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When analyzing art, you should look for the various...

When analyzing art, you should look for the various...

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Author: Patricia Rhone
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When analyzing art, you should look for the various elements to help determine its structure, meaning and value. The traditional seven elements are as follows:

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When analyzing art, you should look for the various elements to help determine its structure, meaning and value. The traditional seven elements are as follows:
Line
Shape
Space
Color
Value
Texture
These two resources give details about each one:
The John Paul Getty Museum – Elements of Art
Robert J. McKnight Memorial – Alphabet of Art
Without conducting ANY additional research this week, we are going to explore what you initially see and think when you look at a work of art. This activity is meant to help you understand:
Utilize the formal vocabulary in describing works of art
Analyze how the subject and context of work can help with interpretation
Select four (4) works of the first half of 20th century American art from the list below.
For each work of art:
1. List the artist, date and title.
Write a paragraph that discusses the visual elements in the art work (For example, are the shapes geometric, or organic. What colors are used, etc.?). Using the resources above, describe how the elements work together. Note: You do not have to use every element in your description, but rather the two or three that seem to be the most prominent in the work.
Write a second paragraph that describes the subject matter of the art work. What do you the artist might have been trying to say with this art work? Remember to consider the time frame in which the artwork was made. *Remember that you should not conduct research on this art work – the grade is based on your ability to support how the subject matter or time frame helped you interpret the meaning.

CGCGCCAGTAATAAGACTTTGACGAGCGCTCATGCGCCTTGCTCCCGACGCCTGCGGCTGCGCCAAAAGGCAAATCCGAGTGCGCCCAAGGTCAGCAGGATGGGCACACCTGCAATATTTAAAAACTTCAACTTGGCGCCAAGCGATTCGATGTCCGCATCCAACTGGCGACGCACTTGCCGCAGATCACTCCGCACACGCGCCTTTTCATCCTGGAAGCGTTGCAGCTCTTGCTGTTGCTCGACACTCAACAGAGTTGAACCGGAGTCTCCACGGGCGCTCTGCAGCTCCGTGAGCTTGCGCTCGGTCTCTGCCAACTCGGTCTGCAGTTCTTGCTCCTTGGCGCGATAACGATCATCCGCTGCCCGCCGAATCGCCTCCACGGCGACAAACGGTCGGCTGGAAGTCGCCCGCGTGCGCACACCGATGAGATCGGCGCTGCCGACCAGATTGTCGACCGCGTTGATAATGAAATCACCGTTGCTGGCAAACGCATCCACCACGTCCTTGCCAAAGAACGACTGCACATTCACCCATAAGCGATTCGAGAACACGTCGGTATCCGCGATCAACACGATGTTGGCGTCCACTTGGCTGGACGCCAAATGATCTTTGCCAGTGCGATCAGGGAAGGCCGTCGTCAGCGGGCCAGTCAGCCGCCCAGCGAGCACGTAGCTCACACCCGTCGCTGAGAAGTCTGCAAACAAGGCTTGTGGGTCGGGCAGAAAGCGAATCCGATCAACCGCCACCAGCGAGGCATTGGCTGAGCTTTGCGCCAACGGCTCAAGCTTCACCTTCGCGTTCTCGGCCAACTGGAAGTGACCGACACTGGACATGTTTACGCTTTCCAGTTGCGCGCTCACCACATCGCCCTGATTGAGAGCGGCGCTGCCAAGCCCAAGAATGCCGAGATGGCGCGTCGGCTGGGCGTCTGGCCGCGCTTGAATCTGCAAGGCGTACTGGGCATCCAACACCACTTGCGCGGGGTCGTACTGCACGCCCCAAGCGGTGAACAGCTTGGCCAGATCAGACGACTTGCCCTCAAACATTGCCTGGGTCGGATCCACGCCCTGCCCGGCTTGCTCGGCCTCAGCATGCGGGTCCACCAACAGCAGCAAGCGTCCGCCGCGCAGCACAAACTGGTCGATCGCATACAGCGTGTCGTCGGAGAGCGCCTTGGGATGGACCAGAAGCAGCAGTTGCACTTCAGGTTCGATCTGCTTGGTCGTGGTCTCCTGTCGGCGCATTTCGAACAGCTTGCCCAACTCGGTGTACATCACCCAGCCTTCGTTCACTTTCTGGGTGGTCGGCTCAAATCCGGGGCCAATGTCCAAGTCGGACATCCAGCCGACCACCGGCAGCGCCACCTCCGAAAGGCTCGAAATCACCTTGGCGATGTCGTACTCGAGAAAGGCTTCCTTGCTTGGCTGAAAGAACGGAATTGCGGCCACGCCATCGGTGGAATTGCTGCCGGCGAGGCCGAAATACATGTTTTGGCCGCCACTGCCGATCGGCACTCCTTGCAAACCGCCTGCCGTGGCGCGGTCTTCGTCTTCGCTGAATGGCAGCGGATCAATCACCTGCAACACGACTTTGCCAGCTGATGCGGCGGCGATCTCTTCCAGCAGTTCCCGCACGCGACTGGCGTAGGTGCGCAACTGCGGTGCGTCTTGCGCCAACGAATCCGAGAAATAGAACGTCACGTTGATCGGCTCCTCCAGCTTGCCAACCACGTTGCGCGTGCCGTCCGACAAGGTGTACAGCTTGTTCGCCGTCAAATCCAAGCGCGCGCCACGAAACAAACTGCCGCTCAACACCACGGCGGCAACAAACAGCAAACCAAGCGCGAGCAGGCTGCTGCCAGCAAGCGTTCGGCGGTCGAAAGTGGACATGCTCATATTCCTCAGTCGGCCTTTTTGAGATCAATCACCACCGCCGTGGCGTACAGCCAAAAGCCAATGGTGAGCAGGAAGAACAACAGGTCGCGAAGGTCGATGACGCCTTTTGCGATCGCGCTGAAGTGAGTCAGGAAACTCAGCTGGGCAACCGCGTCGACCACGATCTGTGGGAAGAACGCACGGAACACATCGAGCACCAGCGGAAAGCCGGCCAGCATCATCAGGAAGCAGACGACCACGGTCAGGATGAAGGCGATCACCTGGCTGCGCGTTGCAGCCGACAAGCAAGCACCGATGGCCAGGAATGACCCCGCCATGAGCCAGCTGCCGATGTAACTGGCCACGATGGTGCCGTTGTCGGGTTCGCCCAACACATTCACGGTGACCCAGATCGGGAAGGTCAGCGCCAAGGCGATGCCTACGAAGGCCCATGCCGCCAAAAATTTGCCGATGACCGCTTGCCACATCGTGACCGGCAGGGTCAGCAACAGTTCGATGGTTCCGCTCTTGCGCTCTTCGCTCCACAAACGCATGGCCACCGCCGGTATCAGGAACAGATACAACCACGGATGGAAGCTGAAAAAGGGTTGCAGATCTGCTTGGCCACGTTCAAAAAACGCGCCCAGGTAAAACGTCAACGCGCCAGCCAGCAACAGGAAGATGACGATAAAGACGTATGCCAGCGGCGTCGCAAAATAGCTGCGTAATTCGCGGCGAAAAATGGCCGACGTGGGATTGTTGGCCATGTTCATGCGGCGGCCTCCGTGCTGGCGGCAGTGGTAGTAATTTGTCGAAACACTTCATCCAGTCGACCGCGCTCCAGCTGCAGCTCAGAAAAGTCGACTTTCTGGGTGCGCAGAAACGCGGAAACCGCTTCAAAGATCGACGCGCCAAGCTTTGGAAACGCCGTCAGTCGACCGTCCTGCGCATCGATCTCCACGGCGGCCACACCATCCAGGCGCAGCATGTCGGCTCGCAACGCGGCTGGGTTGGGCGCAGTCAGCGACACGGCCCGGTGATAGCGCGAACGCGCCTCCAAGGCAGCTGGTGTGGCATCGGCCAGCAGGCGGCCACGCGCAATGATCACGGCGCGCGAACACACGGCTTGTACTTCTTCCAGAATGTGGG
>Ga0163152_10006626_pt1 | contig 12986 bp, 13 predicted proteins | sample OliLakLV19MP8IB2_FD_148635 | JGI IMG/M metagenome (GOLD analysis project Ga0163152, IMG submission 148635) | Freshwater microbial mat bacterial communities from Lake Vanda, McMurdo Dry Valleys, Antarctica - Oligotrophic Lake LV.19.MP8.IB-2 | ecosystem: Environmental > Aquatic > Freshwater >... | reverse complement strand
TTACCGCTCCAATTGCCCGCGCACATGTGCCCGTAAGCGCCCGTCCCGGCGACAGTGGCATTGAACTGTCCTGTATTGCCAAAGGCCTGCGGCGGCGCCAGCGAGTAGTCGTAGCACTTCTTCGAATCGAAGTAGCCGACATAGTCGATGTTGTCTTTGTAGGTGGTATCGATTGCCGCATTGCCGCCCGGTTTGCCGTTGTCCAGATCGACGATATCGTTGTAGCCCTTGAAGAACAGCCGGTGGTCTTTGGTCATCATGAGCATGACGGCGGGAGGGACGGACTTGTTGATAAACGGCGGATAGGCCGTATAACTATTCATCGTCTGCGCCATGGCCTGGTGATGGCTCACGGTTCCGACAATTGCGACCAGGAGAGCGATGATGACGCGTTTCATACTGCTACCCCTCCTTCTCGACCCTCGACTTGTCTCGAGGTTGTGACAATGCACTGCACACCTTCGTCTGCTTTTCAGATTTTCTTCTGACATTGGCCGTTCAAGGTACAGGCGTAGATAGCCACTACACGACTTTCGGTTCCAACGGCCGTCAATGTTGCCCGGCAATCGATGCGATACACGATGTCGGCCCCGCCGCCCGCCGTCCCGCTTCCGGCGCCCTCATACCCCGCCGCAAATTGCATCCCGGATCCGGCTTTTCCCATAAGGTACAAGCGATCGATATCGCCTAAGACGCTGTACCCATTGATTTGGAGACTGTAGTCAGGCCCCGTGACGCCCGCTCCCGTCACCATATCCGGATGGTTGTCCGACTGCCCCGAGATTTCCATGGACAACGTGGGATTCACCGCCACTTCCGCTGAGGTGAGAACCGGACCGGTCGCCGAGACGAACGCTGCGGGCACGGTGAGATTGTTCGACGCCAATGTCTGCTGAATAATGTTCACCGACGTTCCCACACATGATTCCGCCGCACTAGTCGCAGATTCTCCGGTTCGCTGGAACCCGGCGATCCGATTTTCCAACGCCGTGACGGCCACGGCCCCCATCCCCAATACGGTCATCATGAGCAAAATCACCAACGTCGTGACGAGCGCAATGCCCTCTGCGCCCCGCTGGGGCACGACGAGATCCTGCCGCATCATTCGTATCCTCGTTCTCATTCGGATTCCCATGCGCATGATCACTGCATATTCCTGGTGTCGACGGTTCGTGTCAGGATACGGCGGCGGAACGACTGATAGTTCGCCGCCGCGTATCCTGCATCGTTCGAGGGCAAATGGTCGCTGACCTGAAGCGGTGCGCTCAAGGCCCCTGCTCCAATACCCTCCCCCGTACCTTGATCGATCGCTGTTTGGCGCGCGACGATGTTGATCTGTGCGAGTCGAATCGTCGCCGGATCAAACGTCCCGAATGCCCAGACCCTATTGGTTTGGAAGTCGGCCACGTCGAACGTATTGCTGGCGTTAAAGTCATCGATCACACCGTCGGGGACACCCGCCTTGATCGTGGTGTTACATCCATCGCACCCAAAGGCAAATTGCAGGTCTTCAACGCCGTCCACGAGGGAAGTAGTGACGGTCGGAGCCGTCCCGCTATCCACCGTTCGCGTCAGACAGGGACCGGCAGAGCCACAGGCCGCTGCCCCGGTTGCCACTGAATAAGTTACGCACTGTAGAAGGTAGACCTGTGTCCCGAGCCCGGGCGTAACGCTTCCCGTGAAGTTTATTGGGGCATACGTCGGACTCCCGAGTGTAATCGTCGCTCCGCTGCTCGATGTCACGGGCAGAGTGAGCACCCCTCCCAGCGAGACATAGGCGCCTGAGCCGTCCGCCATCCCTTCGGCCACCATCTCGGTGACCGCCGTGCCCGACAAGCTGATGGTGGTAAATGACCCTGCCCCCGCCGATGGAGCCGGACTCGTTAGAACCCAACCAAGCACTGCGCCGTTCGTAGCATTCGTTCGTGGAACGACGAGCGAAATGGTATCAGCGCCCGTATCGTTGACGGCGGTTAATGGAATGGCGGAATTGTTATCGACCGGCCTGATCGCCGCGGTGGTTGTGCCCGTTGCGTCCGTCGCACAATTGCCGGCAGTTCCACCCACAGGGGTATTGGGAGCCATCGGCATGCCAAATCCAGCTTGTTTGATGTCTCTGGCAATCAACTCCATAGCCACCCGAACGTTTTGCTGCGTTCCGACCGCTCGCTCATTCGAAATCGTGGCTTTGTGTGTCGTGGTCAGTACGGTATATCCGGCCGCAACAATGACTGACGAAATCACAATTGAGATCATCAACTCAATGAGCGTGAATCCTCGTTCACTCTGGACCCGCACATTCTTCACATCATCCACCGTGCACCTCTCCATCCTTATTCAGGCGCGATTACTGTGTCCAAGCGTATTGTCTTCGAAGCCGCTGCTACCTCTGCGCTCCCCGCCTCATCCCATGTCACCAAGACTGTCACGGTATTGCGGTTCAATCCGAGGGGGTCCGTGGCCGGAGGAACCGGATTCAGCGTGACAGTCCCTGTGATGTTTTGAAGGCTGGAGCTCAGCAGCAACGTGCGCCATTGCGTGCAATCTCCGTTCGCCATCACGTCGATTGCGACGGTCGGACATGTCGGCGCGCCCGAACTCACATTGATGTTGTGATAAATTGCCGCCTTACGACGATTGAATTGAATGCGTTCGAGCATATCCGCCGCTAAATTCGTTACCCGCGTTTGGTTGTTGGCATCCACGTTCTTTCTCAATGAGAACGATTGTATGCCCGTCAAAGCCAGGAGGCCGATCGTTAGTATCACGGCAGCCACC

Your essay should be no less than 250 words for each of the four works you are examining (for a combined total of no less than 1000 words).
George Bellows, New York, 1911https://upload.wikimedia.org/wikipedia/commons/5/50/George_Bellows_‐ _New_York.jpg
Georgia O’Keeffe, The Shelton with Sunspots, N.Y., 1926http://www.artic.edu/aic/collections/citi/images/standard/WebLarge/WebIm g_000153/5215_1643843.jpg
Charles Sheeler, American Landscape, 1930http://uploads0.wikiart.org/images/charles‐sheeler/american‐landscape‐1930.jpg
Alexandre Hogue, Erosions No. 2: Earth Mother Laid Bare, 1936https://philbrook.org/sites/default/files/styles/fullscreen_object_horizontal/ public/object/featured_images/19464‐largeSharp.jpg?itok=jR0ASK0w
Jacob Lawrence. Migration Series, No. 58. 1940‐1941.http://www.moma.org/interactives/exhibitions/2015/onewayticket/site/asse ts/2014/10/58‐1024x677.jpg
Willem de Kooning, Woman III, 1951‐1953https://upload.wikimedia.org/wikipedia/en/e/e7/Woman3.jpg
Jackson Pollock, Convergence, 1952http://www.albrightknox.org/image/? action=resize&m_w=1040&m_h=1440&path=/uploads/images/collections/Ja ckson_Pollock_Convergence.jpg


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